With summer ending in the Hamptons home sales market, price reductions are increasing in volume and incentives, such as an annual beach club member- ship offered with one home in Montauk, are beginning to appear. Don’t let reduction notices fool you, closed sales prices are continuing to rise and despite many overpriced listings, sellers who price in keeping with market trends continue to be surprised.
This fall, buyers should expect to pay more, but sellers will only achieve the most possible if they strategically position their property offering in today’s marketplace.
The week of August 9 – 15, 2021, recorded a median listing discount of +1.17%. This was the first time a weekly discount percentage has been above zero since the start of the pandemic. The median last asking price of properties with signed contracts in that same week was $3.195 million, well above the more recently typical $1.9 million to $2.6 million range.
Pricing continues to climb, even as volume of activity drops, mostly because of continued low listing supply. Price positioning is critically important if sellers expect to receive an offer yielding the most a property is worth in today’s market. The quality of the offering, including the property’s physical position, construction materials, as well as the features and layout of the home matter much more now.
The number of days from listing to contract signed is growing a little bit longer. Different areas and price points have unique factors occurring at the moment that dictate how much more a particular seller can ask, as well as how long it will take for the right buyer to find the listing and submit a bid. Though genuine new inventory is still short, it is in the early stages of inching toward catching buyer activity levels. This will likely take a bit of time. Despite the shift in market activity levels, more likely than not, prices will continue to climb.
Similarly, the rental prices of yesterday are no longer applicable today, at least for short term periods. Approaching Memorial Day 2021, many new Hamptons homeowners decided to take advantage of the sizzling real estate market and offer their homes for monthly rental periods including late July through September and beyond. Much of the long term — or monthly — rental inventory that was late to the market sits untouched, but land- lords were able to capitalize on the last minute short term rental market.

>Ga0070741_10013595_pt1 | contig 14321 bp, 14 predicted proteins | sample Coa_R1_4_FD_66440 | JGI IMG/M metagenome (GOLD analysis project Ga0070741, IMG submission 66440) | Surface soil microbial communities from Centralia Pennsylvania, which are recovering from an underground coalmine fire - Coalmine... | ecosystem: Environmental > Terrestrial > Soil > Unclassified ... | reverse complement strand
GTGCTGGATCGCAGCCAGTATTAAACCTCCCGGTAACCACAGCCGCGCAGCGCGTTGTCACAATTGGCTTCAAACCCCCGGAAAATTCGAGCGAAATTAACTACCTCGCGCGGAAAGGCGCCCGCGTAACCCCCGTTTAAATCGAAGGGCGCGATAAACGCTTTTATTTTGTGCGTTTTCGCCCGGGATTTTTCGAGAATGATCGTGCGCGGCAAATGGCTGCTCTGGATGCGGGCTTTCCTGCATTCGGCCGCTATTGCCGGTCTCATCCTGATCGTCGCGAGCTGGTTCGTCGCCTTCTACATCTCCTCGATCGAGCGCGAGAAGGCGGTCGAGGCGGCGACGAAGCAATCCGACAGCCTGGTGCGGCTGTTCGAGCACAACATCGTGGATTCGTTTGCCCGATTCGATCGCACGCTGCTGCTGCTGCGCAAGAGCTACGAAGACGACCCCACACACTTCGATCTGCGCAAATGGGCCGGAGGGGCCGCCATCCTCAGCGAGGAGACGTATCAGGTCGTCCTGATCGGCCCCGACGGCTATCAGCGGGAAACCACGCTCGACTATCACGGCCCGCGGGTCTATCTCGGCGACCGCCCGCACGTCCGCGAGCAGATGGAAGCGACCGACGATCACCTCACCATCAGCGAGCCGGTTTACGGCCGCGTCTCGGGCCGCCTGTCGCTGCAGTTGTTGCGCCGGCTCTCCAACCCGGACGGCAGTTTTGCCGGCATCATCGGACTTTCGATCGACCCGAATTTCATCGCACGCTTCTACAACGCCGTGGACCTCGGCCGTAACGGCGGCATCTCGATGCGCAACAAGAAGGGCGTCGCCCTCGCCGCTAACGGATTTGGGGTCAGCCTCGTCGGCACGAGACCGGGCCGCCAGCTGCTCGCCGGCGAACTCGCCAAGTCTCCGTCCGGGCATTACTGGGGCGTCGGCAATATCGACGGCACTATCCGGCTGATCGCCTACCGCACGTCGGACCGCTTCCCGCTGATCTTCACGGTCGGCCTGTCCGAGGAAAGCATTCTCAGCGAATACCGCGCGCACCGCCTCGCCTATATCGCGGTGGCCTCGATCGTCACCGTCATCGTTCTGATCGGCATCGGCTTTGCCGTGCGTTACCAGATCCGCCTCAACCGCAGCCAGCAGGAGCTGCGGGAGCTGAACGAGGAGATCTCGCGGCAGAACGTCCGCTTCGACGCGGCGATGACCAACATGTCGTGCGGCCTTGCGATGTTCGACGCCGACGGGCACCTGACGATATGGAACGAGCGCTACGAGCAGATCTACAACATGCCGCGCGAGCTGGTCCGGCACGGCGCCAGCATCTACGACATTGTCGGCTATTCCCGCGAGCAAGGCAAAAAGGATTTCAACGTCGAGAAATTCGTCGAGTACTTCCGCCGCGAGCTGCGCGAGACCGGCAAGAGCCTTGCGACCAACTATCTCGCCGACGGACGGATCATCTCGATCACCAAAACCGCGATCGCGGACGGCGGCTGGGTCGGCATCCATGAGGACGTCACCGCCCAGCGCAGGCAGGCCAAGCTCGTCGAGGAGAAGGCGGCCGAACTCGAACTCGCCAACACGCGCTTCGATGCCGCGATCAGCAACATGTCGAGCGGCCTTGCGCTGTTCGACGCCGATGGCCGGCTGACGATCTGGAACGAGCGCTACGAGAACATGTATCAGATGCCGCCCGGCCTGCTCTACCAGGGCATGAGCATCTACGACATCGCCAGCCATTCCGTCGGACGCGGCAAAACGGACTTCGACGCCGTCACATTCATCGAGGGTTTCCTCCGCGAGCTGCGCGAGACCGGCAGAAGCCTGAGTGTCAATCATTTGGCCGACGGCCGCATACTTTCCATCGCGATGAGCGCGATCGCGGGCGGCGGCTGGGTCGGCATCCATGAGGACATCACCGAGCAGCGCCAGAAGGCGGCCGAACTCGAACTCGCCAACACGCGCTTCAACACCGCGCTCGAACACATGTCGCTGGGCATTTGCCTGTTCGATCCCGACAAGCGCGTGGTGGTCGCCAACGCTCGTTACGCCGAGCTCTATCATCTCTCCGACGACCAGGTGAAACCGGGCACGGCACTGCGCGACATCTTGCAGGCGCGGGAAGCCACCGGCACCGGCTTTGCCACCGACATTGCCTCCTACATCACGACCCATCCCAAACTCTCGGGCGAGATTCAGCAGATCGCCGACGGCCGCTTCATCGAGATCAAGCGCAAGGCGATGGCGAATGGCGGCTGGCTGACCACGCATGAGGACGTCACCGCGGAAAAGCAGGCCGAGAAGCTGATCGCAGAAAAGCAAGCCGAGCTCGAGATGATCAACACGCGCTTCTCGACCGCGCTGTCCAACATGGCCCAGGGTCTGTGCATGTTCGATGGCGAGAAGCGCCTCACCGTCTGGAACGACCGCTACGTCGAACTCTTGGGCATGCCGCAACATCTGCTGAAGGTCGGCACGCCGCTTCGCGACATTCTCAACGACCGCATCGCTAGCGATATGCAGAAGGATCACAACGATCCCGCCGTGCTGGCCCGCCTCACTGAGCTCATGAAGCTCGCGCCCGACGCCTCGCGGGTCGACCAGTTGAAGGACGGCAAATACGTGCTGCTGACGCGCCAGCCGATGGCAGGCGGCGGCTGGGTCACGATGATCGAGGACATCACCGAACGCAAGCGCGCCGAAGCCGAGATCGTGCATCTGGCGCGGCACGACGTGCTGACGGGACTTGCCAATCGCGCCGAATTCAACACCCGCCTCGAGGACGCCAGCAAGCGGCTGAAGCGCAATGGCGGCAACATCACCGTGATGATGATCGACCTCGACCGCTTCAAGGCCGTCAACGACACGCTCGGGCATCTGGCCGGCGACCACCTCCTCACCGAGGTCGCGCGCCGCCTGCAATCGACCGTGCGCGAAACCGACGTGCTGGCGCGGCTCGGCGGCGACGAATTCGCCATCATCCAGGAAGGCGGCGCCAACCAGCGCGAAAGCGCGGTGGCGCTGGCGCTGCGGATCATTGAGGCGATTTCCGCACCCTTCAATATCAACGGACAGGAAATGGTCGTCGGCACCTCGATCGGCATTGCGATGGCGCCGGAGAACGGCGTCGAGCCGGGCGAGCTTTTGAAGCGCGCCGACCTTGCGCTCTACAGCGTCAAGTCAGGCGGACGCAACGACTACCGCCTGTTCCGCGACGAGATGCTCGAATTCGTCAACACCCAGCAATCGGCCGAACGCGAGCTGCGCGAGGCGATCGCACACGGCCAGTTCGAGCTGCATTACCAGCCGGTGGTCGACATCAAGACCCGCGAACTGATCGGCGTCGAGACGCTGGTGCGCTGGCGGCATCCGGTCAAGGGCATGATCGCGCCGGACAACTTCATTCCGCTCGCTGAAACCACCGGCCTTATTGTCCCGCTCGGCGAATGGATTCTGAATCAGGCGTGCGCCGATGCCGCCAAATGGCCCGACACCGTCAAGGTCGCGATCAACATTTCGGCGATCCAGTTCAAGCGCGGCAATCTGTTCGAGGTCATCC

According to our colleagues at StayMarquis, the number of properties measured from August 1 – 15, 2021, offering short term rental bookings increased 12% from 2020 to 2021, and the average nightly rate increased 27% from $1,150 to $1,311. However, there was a 34% decline from the number of properties booked in August 2019. StayMarquis Co-founder and Managing Partner Bryan Fedner credited this to a lack of supply as a result of homeowners choosing to use their properties themselves.
Short term rental demand later into the year has picked up com- pared to 2018 and years prior, according to StayMarquis CRO Max Schuster. Schuster also noted that while increased traffic to the Hamptons market after Labor Day may have been a relatively new phenomenon in 2020, the data supports the notion of a broader shift in renter behavior, rather than a one-time occurrence.
StayMarquis reports that October 2021 so far has more than double the number of bookings than October 2020, while September 2021 bookings have only increased by 6%. That number drops from 2,728 booking for September to 899 in October 2021. Booking earlier also seems to be gaining popularity.
Hamptons property pricing is directly tied to Wall Street due to its natural proximity to New York City. Because the Hamptons is a luxury second home market, putting our unique micro real estate market into a global context is important when assessing real estate today.
Many people have asked us what will happen to the Hamptons real estate market as NYC’s market adjusts. Though the Hamptons is intrinsically tied to NYC, the greater impact on our market will be that of increases to inflation rates, Gross Domes- tic Product, building material costs, projected likely increases in overall wages and labor shortages.
When placing all data into a global context, a picture begins to emerge that shows Hamptons home prices potentially doubling from where they are today in about 10 years.